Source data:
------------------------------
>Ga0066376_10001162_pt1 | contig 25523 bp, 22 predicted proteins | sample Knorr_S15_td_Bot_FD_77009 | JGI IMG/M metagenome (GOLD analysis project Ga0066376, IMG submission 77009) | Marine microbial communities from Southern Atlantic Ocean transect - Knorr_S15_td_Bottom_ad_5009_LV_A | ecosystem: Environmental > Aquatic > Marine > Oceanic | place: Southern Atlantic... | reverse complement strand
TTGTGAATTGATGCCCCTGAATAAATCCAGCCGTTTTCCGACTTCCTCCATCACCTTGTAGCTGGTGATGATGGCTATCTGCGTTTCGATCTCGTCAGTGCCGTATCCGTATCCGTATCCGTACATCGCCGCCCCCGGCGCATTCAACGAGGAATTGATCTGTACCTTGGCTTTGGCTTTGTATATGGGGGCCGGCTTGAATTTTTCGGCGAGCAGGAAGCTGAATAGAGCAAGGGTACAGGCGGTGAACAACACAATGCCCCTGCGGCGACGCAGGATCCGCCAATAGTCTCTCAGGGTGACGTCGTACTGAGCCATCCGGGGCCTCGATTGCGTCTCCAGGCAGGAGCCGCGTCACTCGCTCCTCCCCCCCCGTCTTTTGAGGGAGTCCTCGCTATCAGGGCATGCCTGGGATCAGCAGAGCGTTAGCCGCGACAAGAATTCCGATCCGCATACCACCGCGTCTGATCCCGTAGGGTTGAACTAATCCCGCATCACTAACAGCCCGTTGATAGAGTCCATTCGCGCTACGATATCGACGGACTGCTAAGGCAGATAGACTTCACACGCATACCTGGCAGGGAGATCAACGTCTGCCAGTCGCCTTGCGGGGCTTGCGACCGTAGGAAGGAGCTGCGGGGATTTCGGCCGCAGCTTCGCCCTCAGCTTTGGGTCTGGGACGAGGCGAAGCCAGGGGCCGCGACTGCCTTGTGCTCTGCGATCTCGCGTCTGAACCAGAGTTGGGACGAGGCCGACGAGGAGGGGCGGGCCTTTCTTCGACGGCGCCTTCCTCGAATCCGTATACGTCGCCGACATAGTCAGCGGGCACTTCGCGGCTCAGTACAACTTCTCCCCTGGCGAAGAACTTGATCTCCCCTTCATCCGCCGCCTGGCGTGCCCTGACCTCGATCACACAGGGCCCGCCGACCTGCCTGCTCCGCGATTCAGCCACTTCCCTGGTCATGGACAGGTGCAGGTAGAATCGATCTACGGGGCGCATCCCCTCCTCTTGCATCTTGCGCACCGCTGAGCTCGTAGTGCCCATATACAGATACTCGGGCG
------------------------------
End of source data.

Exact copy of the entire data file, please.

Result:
>Ga0066376_10001162_pt1 | contig 25523 bp, 22 predicted proteins | sample Knorr_S15_td_Bot_FD_77009 | JGI IMG/M metagenome (GOLD analysis project Ga0066376, IMG submission 77009) | Marine microbial communities from Southern Atlantic Ocean transect - Knorr_S15_td_Bottom_ad_5009_LV_A | ecosystem: Environmental > Aquatic > Marine > Oceanic | place: Southern Atlantic... | reverse complement strand
TTGTGAATTGATGCCCCTGAATAAATCCAGCCGTTTTCCGACTTCCTCCATCACCTTGTAGCTGGTGATGATGGCTATCTGCGTTTCGATCTCGTCAGTGCCGTATCCGTATCCGTATCCGTACATCGCCGCCCCCGGCGCATTCAACGAGGAATTGATCTGTACCTTGGCTTTGGCTTTGTATATGGGGGCCGGCTTGAATTTTTCGGCGAGCAGGAAGCTGAATAGAGCAAGGGTACAGGCGGTGAACAACACAATGCCCCTGCGGCGACGCAGGATCCGCCAATAGTCTCTCAGGGTGACGTCGTACTGAGCCATCCGGGGCCTCGATTGCGTCTCCAGGCAGGAGCCGCGTCACTCGCTCCTCCCCCCCCGTCTTTTGAGGGAGTCCTCGCTATCAGGGCATGCCTGGGATCAGCAGAGCGTTAGCCGCGACAAGAATTCCGATCCGCATACCACCGCGTCTGATCCCGTAGGGTTGAACTAATCCCGCATCACTAACAGCCCGTTGATAGAGTCCATTCGCGCTACGATATCGACGGACTGCTAAGGCAGATAGACTTCACACGCATACCTGGCAGGGAGATCAACGTCTGCCAGTCGCCTTGCGGGGCTTGCGACCGTAGGAAGGAGCTGCGGGGATTTCGGCCGCAGCTTCGCCCTCAGCTTTGGGTCTGGGACGAGGCGAAGCCAGGGGCCGCGACTGCCTTGTGCTCTGCGATCTCGCGTCTGAACCAGAGTTGGGACGAGGCCGACGAGGAGGGGCGGGCCTTTCTTCGACGGCGCCTTCCTCGAATCCGTATACGTCGCCGACATAGTCAGCGGGCACTTCGCGGCTCAGTACAACTTCTCCCCTGGCGAAGAACTTGATCTCCCCTTCATCCGCCGCCTGGCGTGCCCTGACCTCGATCACACAGGGCCCGCCGACCTGCCTGCTCCGCGATTCAGCCACTTCCCTGGTCATGGACAGGTGCAGGTAGAATCGATCTACGGGGCGCATCCCCTCCTCTTGCATCTTGCGCACCGCTGAGCTCGTAGTGCCCATATACAGATACTCGGGCG